Norwegian fishermen are split over the Norwegian Petroleum Directorate’s acquisition of seismic data which will start off Lofoten next week. Many are opposed to the survey, claiming it is harmful to the fisheries.
They say they will put out their nets and lines in the very waters where the acquisition activities are to take place, in order to block the survey. Others have accepted an offer of financial compensation in return for remaining in harbour while the seismic tests are carried out in their region. The fishermen can still fish when the seismic survey vessels are not in their particular fishing areas.
According to Norwegian law the fishermen have first rights, and the survey vessels have to give way if there are nets and boats in the area. An extensive, cutting-edge research project will be carried out by the Norwegian Petroleum Directorate (NPD) in connection with the acquisition of seismic data in Vesterålen.
The objective of this pioneer project is to study the startle effect of seismic surveys on a number of important commercial fish species. This is the largest project of its kind, and is unique in a global context. In addition to learning more about how different species of fish react to the seismic shock waves, researchers will study how long it takes for fishing to normalise after seismic data acquisition is completed.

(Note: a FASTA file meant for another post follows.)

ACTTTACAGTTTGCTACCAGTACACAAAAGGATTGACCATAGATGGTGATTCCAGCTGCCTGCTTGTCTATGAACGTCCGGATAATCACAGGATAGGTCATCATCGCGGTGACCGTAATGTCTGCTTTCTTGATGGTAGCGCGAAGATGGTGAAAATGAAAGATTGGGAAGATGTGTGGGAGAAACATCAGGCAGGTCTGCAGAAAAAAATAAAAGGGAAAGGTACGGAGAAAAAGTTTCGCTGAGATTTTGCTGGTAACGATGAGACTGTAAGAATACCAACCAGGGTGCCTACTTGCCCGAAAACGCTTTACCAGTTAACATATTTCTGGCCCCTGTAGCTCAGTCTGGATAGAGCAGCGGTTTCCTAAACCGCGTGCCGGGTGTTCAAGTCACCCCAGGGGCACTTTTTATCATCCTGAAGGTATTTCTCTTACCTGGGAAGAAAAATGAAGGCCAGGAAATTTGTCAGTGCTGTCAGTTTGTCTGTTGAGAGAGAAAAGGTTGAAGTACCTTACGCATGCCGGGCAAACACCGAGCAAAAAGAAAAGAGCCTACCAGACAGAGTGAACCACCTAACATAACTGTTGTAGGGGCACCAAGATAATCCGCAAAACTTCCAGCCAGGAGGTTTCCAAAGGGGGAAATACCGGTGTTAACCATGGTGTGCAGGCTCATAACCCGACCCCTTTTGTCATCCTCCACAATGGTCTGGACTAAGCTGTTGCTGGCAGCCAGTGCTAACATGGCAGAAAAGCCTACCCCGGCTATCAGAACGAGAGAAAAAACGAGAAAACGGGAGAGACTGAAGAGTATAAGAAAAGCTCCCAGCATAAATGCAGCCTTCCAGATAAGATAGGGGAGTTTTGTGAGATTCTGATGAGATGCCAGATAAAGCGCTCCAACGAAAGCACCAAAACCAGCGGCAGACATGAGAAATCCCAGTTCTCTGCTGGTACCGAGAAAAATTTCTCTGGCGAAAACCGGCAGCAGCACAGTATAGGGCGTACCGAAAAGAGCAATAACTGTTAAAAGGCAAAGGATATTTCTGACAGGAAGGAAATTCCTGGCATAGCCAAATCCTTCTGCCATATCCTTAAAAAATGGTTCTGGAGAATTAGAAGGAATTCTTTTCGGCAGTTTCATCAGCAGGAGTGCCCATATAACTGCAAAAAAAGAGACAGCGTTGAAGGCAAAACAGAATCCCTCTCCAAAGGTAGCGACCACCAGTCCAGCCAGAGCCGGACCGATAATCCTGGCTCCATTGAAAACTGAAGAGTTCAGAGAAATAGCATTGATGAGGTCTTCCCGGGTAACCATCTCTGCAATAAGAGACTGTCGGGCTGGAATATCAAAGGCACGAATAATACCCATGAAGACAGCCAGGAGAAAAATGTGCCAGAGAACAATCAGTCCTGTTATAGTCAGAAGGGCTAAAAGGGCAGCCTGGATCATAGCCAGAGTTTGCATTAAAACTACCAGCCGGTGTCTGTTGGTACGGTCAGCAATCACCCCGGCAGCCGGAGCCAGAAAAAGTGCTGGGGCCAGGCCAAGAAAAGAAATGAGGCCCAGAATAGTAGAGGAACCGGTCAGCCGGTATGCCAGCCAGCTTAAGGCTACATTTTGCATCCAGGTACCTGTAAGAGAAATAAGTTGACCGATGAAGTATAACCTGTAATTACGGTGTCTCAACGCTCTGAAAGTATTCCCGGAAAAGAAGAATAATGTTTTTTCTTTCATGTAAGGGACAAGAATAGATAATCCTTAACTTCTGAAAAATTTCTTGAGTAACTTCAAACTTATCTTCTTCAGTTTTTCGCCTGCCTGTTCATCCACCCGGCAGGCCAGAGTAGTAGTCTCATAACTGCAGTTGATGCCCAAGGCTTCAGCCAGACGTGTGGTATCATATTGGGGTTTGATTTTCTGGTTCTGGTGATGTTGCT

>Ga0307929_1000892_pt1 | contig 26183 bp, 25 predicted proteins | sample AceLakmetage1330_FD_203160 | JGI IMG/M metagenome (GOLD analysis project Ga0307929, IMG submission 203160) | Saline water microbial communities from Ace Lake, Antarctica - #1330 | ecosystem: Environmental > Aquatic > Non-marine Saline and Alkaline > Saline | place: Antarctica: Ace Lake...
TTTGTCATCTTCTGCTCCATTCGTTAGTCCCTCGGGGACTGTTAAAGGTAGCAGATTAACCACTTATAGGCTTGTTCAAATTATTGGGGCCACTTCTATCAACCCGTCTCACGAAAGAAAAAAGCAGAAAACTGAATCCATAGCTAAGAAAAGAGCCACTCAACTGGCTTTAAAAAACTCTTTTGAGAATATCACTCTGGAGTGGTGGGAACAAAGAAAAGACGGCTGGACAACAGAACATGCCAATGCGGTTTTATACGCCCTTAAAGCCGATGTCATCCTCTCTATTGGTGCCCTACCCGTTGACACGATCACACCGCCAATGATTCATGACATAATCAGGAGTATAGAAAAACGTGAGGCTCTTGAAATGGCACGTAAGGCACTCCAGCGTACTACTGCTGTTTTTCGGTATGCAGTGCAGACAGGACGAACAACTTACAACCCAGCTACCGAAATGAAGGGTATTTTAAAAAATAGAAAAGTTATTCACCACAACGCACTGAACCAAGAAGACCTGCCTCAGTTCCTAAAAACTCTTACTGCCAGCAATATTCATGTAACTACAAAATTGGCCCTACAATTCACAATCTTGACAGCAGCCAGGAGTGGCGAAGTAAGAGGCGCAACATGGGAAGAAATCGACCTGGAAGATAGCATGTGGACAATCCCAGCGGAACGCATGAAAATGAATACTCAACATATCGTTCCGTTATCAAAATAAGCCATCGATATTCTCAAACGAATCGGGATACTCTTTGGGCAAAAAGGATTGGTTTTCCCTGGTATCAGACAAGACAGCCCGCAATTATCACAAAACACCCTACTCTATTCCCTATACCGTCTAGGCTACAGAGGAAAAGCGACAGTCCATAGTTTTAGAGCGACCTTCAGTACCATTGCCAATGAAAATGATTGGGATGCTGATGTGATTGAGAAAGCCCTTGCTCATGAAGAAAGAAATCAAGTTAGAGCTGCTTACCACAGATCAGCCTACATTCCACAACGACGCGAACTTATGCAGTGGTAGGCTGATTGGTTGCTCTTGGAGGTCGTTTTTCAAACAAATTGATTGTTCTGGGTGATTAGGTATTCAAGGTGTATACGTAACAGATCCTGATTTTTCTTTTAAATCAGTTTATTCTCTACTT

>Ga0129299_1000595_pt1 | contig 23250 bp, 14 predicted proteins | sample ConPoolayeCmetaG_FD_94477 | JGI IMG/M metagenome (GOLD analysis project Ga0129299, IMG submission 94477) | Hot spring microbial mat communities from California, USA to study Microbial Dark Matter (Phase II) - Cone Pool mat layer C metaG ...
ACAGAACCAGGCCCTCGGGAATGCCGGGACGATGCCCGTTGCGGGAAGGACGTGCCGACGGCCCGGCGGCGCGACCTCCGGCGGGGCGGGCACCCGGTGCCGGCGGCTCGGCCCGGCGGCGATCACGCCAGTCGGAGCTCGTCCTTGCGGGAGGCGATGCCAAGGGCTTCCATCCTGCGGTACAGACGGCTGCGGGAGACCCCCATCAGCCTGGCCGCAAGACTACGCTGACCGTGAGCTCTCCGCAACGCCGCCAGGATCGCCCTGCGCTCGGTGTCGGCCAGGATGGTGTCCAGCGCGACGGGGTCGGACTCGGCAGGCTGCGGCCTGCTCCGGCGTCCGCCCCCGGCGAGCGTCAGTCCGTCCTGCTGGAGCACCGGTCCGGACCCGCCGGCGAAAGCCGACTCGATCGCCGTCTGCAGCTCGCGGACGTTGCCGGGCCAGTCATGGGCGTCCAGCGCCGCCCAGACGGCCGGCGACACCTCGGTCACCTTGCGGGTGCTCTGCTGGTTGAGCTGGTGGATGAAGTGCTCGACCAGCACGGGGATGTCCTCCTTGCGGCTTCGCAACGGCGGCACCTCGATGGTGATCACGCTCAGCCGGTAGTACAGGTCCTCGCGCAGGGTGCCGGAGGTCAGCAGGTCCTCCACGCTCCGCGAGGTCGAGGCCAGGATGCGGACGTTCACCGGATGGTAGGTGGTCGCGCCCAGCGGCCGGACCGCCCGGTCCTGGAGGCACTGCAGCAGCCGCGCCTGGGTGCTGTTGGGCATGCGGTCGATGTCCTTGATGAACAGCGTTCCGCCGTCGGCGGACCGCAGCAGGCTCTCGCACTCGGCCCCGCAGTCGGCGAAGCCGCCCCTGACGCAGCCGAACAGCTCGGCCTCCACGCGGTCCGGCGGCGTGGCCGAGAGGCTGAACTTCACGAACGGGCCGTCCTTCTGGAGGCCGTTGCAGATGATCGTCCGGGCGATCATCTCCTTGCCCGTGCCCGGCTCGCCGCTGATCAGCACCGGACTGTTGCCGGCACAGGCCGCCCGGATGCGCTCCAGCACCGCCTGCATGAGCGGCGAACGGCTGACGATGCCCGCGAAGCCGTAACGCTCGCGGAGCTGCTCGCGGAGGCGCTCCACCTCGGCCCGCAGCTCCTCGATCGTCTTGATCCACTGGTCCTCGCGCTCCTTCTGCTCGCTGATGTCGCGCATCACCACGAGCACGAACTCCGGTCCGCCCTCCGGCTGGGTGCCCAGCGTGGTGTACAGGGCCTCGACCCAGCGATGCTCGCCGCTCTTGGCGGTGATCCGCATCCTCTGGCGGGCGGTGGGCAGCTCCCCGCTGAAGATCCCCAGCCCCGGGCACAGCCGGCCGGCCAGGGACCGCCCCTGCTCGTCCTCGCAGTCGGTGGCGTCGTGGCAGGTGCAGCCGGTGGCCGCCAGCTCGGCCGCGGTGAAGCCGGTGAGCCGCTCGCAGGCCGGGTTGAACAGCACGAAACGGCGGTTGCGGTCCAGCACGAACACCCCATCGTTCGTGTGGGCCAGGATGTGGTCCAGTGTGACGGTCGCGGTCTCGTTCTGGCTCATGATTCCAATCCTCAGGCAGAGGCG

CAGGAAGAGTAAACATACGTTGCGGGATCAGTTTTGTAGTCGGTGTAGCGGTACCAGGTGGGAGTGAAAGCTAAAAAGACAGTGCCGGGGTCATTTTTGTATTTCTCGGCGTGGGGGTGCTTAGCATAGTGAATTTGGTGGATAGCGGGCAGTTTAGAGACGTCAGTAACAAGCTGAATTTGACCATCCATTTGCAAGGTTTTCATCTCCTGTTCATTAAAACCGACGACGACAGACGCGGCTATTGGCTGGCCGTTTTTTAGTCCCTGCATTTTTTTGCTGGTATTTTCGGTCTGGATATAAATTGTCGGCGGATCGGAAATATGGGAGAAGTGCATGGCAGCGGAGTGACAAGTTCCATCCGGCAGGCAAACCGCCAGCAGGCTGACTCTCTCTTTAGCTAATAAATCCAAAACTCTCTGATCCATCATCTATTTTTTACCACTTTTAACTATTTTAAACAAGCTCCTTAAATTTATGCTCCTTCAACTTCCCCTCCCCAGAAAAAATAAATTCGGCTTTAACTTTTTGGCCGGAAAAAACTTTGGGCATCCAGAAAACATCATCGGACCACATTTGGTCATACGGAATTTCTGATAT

The studies of the startle effect will be linked to acoustic measurements. Five fishing vessels have been hired to carry out test fishing before, during and after the seismic survey activity. A prerequisite for carrying out the research project is that the planned seismic surveys in Vesteraalen can proceed as planned.
Last autumn, the Stortinget allocated NOK 200 million to the NPD’s data acquisition activities in the summer of 2009. NOK 25 million of this amount will be used for the research project, while the buy-out scheme for fishers is estimated to cost about NOK 13 – 15 million.
The Storting is the principal for the NPD’s seismic data acquisition.